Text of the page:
As someone who has not always been a healthy eater, I still struggle everyday, every meal, with making the right choices. Recently, I have come to view food in a whole new light. I have tried to stop looking at food as a social excuse. For example, in the past, if I was meeting friends at a Mexican restaurant for dinner, the first thing I would have thought of (besides that I am excited to see my friends), is how much I am looking forward to eating chips and salsa, nachos with cheese and drinking margaritas. Wrong. I should have just been looking forward to seeing my friends and then I should have thought about what healthy foods I will eat. The reason for a night out should not always be the food, sometimes, yes. Sometimes food is the focal point of the night or the reason why people are getting together, but it should not be the norm.
Thanksgiving is one of those holidays that lacks religious meaning, yet the message about giving thanks and being grateful for what we have is clear. And yes, the food is part of the spirit of the holiday; turkey, stuffing, mashed potatoes, sweet potatoes- are part of the tradition, along with watching football on t.v. We go out with friends, dates, acquaintances, to see people, to connect, to socialize. The food we will eat should not be a priority of the night. I am a very social person and I love going out with my husband and friends and eating and drinking. But I have come to realize that it doesn’t matter if I eat cheese quesadillas with sour cream or a salad with grilled chicken. What matters when I socialize is that I am spending time with people I care about and enjoying their company. It will not make the night better or worse if I end it with a piece of chocolate cake. Yes- sometimes that will make the night better, but it should not be the normal course of events. With a little planning, before I go to a restaurant, I can stick to eating healthy. Sometimes I will order that chocolate mousse for dessert but it will be a calculated choice and not an impulsive decision. For those times when I crave something sweet at home, I’ve created a quick and easy recipe for low calorie chocolate chip meringue cookies.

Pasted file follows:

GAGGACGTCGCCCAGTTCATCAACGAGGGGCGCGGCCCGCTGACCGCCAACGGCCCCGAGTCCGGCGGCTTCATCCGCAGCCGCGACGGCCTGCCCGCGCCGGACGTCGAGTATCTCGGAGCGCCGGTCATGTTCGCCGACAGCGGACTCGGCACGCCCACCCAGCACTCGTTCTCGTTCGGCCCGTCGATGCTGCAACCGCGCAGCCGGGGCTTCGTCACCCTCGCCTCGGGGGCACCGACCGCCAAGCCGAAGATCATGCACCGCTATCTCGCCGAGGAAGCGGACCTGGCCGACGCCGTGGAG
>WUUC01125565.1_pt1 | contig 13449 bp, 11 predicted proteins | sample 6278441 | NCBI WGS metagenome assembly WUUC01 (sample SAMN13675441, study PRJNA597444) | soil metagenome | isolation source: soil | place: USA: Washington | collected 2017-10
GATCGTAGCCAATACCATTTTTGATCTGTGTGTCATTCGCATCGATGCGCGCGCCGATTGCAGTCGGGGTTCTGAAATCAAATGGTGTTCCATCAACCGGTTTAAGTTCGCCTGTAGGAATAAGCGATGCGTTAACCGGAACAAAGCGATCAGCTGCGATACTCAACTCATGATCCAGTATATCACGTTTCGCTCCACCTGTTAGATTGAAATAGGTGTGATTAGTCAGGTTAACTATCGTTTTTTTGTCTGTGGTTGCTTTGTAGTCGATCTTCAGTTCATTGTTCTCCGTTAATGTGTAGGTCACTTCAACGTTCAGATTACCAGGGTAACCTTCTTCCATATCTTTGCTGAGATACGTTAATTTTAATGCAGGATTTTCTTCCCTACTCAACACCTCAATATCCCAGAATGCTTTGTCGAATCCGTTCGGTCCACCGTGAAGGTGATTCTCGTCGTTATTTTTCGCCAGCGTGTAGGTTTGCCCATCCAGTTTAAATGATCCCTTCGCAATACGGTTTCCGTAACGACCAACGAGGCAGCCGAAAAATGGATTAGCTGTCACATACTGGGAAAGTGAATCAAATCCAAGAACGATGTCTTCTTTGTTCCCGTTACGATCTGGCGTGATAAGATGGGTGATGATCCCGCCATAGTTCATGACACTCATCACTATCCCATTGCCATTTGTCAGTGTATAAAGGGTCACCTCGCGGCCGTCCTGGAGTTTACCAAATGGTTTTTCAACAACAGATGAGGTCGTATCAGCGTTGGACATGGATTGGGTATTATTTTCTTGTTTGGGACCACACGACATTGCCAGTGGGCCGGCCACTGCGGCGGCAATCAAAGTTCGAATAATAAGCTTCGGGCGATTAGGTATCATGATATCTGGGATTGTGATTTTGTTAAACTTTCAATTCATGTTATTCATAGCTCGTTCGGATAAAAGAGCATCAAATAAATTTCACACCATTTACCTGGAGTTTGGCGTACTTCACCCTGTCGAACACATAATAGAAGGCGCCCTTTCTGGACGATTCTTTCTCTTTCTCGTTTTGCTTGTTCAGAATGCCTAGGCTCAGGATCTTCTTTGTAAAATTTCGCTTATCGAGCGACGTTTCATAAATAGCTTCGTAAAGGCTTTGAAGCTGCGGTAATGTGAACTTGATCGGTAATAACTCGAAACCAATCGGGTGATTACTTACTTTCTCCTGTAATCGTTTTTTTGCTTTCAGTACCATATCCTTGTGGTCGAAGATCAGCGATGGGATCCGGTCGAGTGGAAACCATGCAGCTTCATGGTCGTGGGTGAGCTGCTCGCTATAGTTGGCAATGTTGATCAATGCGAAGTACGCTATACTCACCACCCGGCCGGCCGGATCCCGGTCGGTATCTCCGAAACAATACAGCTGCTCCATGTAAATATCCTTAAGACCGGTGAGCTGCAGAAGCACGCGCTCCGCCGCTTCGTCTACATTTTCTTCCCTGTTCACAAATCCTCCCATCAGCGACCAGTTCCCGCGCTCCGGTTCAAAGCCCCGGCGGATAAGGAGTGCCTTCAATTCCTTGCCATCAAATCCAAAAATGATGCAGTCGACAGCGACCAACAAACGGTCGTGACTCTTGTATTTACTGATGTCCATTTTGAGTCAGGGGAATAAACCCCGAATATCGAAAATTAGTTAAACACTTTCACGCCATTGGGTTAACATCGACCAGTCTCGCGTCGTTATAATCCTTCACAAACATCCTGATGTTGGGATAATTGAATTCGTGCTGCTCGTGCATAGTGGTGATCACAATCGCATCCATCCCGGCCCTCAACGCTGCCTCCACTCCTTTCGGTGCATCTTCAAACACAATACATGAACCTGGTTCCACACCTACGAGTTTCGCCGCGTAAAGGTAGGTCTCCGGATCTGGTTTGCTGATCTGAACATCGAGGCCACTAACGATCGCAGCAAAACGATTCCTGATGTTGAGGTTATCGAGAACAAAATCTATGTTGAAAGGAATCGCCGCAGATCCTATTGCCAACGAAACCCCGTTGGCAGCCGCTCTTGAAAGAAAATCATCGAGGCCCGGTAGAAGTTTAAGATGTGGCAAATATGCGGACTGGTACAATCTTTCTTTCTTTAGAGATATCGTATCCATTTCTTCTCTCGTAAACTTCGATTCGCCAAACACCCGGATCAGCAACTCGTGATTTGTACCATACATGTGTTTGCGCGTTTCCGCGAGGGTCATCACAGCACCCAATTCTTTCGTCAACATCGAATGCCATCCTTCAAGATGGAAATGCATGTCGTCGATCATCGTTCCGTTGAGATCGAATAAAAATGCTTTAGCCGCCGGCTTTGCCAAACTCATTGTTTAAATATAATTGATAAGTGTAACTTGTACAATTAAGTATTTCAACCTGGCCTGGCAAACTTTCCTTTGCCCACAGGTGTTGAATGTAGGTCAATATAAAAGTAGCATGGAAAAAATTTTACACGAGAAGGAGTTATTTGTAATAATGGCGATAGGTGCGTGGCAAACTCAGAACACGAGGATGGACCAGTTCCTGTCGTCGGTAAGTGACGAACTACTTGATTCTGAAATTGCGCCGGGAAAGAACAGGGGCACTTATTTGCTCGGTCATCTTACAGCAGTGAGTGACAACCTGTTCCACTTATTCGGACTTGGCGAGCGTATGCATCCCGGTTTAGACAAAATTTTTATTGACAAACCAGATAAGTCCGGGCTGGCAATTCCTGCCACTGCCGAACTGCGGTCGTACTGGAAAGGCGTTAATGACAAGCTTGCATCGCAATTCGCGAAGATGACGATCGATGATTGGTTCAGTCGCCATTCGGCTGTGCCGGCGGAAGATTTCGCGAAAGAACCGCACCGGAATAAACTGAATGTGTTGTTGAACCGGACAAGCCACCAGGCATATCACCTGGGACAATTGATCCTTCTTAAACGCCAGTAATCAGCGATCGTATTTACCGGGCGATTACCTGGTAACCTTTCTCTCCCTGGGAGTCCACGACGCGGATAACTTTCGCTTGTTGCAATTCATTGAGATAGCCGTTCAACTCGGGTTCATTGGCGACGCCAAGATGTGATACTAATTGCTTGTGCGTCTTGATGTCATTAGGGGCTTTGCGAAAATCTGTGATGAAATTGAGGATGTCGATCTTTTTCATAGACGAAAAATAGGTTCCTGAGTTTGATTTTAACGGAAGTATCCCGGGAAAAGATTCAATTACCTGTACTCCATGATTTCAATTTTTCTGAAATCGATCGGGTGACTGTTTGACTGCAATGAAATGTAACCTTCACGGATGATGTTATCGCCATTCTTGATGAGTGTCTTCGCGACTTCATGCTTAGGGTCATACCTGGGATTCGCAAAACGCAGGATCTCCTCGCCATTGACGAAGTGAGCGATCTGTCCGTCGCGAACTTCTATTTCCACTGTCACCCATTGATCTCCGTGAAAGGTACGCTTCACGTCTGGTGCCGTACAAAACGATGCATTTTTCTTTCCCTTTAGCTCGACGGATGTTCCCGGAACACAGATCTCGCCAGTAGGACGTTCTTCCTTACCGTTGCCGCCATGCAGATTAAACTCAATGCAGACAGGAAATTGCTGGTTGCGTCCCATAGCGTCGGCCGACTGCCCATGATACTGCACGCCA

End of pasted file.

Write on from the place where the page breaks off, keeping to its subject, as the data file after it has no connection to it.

Paleo Meringue Cookies
3 egg whites- room temperature (must be clear of any yolk)
1/4 teaspoon cream of tartar
1 tablespoon honey
8 drops French vanilla stevia extract
1/4 cup dark chocolate chips (Paleo approved)
Preheat oven to 300 degrees F. Line baking sheets with baking parchment paper. Combine all ingredients, except chips, in a deep mixing bowl and beat with an electric mixer. Ingredients should form a peak when you lift the beaters out of the bowl. Stir in chocolate chips. Spoon batter with a heaping teaspoon onto baking sheet. Bake for 25 minutes or until honey brown. Store in airtight container. Makes 36 cookies.
A variation of this recipe with nutritional information can be found in a fabulous Paleo cookbook, “500 Paleo Recipes” by Dana Carpender.
If you are like me, then this holiday season, try to make your gatherings be about thepeople or the event and not about the food.